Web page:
Your “cause and effect” argument for morality just doesn’t seem to work. To see why, let us take a closer look. You state, “Anything that causes me pain is “BAD”. Anything that causes me to survive happily is “GOOD”. By your own definition, nerve endings cause “pain” and thus cause you to “survive happily” (self-interest). Consequently, pain and self-interest are then therefore the cause and guidepost of your morality. Following your logic, a living creature that feels pain or is motivated by self-interest will necessarily possess morality, since morality is the effect of these causes. Poke a mouse with a needle and its “nerve endings” will allow it to feel pain. A rat feels pain. A dog feels pain. A lion’s self-interest causes him to “survive happily” by inflicting pain on and eating a gazelle. A snake’s self-interest causes it to “survive happily” by inflicting pain on a mouse as it devours it for dinner. A shark might “survive happily” by eating a swimmer. By your own definition, these animals feel pain and also do what’s “good” for themselves and therefore should be making moral judgments. If they could make moral judgments, we would be holding them accountable. This demonstrates that some creatures that feel pain and act in there own self-interest do not possess moral reasoning capability. You stated, “The best moral systems are those that rely on known and verifiable causes.” I agree with this statement completely. However, if you still insist that pain is the cause of morality, you will then have to prove why it would cause morality in humans but not have the same effect in animals. Again, how does an atheist worldview account for human morality?

    Perhaps Darwinist Philosopher Michael Ruse said it best when he stated “Why should a bunch of atoms have thinking ability? Why should I, even as I write now, be able to reflect on what I am doing and why should you, even as you read now, be able to ponder my points, agreeing or disagreeing, with pleasure or pain, deciding to refute me or deciding that I am just not worth the effort? No one, certainly not the Darwinian as such, seems to have any answer to this…The point is that there is no scientific answer.” (my italics)

    At this point, I would like to address your question regarding #6 and #7 on your list and your request for a scientific proof. To save time, perhaps you could allow me to focus on #6 (Life). Like morality, perhaps you are taking life for granted by the mere fact that it exists. According to evolutionary theory, the big bang produced light beams, which turned themselves into non-living matter. Then non-living matter turned itself into living matter.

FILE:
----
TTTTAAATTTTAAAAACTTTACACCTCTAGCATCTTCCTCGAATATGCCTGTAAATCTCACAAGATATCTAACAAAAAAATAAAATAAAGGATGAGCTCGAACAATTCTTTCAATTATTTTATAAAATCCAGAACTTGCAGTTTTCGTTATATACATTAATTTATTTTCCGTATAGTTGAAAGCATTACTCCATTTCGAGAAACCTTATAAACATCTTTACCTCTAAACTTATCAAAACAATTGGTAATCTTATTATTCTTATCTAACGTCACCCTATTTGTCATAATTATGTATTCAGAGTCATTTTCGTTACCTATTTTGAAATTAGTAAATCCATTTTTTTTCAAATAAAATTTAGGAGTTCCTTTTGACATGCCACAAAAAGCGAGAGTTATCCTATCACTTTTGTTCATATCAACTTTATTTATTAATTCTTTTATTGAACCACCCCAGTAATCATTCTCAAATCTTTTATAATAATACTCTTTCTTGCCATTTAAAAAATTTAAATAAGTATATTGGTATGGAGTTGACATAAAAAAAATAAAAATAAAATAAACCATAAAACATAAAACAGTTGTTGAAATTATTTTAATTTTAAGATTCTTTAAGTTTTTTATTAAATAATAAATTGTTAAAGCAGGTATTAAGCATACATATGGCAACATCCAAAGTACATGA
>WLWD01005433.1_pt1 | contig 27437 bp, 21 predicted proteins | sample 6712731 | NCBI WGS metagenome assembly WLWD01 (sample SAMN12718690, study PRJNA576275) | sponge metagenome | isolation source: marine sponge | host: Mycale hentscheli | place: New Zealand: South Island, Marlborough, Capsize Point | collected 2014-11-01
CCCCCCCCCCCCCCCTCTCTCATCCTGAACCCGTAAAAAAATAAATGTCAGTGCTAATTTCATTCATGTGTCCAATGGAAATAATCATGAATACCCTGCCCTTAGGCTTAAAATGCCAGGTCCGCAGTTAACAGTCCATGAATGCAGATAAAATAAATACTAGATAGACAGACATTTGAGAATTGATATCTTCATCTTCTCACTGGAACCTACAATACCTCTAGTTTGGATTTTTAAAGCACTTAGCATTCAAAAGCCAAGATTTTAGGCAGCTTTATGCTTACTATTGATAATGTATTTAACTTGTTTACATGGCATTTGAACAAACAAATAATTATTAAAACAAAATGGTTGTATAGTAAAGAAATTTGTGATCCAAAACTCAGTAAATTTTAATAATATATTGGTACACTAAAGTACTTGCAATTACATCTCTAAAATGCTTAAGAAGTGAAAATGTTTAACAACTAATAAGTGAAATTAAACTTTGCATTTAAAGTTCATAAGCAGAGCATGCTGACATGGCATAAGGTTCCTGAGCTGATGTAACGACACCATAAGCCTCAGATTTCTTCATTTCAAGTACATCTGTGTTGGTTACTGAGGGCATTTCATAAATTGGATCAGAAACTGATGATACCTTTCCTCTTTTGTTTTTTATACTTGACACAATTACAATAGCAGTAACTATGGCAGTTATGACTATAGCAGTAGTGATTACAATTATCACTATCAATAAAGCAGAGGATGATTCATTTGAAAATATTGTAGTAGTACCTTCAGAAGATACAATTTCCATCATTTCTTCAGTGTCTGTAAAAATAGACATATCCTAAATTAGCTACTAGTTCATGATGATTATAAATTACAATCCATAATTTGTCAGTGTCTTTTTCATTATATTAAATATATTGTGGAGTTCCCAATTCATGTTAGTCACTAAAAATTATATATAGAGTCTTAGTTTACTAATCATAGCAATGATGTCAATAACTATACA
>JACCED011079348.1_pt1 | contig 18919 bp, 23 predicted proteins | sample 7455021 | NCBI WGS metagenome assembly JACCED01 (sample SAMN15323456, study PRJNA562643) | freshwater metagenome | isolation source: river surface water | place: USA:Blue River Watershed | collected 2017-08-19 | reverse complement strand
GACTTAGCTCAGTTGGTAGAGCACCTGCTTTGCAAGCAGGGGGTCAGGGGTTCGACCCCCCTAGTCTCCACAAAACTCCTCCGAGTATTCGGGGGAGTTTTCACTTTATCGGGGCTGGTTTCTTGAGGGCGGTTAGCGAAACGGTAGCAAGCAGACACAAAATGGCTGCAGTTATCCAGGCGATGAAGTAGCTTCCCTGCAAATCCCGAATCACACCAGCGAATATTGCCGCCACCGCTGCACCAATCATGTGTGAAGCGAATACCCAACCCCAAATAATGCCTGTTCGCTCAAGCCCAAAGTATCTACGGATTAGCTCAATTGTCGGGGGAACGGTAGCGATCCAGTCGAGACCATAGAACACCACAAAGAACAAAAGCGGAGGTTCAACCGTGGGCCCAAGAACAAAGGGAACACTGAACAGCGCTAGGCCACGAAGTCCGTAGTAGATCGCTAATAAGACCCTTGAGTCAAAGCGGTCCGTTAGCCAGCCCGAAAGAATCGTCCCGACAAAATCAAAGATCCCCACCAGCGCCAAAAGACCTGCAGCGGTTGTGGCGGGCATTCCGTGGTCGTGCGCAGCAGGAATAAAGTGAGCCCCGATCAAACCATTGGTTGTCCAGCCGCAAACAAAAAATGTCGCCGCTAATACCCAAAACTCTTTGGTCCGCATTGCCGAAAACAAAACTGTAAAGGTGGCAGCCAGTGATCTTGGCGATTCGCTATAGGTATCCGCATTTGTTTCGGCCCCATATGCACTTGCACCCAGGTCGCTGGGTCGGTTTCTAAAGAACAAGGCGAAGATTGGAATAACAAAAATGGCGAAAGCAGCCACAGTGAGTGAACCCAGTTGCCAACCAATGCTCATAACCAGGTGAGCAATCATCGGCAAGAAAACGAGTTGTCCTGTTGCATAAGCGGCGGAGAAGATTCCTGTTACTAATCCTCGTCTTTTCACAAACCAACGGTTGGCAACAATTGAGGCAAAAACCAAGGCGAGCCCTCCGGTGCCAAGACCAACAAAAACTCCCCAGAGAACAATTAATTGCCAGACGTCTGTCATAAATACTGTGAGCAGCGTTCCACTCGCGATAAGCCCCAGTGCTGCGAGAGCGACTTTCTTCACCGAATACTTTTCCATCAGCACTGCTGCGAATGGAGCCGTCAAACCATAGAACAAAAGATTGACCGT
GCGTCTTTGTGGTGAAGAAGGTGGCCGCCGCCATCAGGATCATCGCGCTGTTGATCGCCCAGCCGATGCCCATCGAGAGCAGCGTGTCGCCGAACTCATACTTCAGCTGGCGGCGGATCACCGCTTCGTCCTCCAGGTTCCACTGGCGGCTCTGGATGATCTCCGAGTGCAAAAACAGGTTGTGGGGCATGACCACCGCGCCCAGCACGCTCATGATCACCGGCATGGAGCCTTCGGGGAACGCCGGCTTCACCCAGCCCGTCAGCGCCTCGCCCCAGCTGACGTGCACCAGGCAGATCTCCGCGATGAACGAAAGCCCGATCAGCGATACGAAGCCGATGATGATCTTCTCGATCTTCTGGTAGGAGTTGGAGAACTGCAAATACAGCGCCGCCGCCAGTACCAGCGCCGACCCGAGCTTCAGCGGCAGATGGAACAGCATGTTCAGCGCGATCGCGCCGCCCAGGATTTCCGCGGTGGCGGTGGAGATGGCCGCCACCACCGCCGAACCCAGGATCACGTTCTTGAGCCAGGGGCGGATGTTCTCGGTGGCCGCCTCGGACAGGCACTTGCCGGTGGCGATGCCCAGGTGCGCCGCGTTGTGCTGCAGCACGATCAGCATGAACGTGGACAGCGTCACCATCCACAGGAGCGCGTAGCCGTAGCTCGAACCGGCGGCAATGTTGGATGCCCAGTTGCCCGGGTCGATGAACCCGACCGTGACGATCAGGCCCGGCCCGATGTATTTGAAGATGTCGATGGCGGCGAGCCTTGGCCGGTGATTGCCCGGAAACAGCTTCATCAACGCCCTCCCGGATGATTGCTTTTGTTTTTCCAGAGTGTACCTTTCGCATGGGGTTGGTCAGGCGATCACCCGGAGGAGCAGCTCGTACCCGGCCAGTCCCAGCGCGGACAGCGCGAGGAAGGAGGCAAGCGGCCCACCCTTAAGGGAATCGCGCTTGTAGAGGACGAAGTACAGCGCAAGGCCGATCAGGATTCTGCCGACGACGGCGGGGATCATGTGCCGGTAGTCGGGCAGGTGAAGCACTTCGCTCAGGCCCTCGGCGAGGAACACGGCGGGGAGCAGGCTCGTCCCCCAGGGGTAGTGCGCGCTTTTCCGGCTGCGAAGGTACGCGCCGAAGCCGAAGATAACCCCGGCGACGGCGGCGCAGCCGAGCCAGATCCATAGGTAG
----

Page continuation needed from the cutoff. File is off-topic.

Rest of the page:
If any of these events can be shown to be scientifically impossible, a creator must exist due to the impossibility of the contrary (evolution). As you know, every scientific experiment, including Miller/Urey, has failed to bring forth living matter from non-living matter, yet you still seem to accept this as probable. Not only has science failed to bring forth life from non-life, but it can’t even begin to account for its cause. The burden is really on you to scientifically demonstrate the path from light beams to the first cell, not to mention the path to humanity. If intelligent beings can’t bring forth life, why should I then believe that an extraordinary effect (life) can take place without a verifiable cause? If you now argue that this is possible but the cause is unknowable, you have perhaps just debunked evolution as a theory. If it is impossible to prove evolution’s falsity, it is not a scientific theory. You would then debunk your argument. To prove the ID theory invalid, you need only show that evolution can account for turning light beams into a cell. You said to me in your 1st response that the best moral systems don’t rely on some “unverifiable notion of what you think God wants”. One need only replace God with “evolutionary theory” to describe evolutionary logic. ‘The Privileged Planet’ is merely demonstrating the necessity for an intelligent designer due to the impossibility of the contrary.

    I will now conclude by asking you again for a scientific account for morality, which you have failed to provide to date. If you do not respond with one, I will assume you don’t have one. If that’s the case, it’s game-over.


  39. 39
    DaveScot says:

    Hector’s argument that all morals are relative relies on a given that God does not exist. No one gave him that point. If God does exist then absolute God-given morals are a possibility. This still leaves the problem Hector mentions wherein various claims of God-given morals are conflicting. The answer to that is that some who claim knowledge of absolute morals are mistaken and they are in fact making relative claims. This does not prove that absolute morals do not exists.

    On Hector’s list of “things that might not exist” if the earth weren’t privileged in the way it is ALL subtend from #6. Without life (#6) there would be no #’s 1, 2, 3, 4, 7, 8, 9, and 10. #5, natural disasters, are not disasters to non-living systems that by definition don’t care what happens to them – disasters are only relevant to an observer that values some arrangements of matter more than others.

    Poor arguments, Hector. Try again.

  40. 40
    DaveScot says:

    What “The Privileged Planet” really attempts to dispute is the Copernican Principle of Mediocrity. This is a tough principle for science lovers to give up as it’s what launched the age of enlightenment, not to mention a heckuva lot of really good science fiction stories. I’m still a believer in CPoM but I’m not married to it. With every passing day it looks more and more like it’s not true and “The Privileged Planet” presents a very strong argument against it grounded in delightfully sound science. That said, I’m not ready to vote for abandoning SETI just yet.

Leave a Reply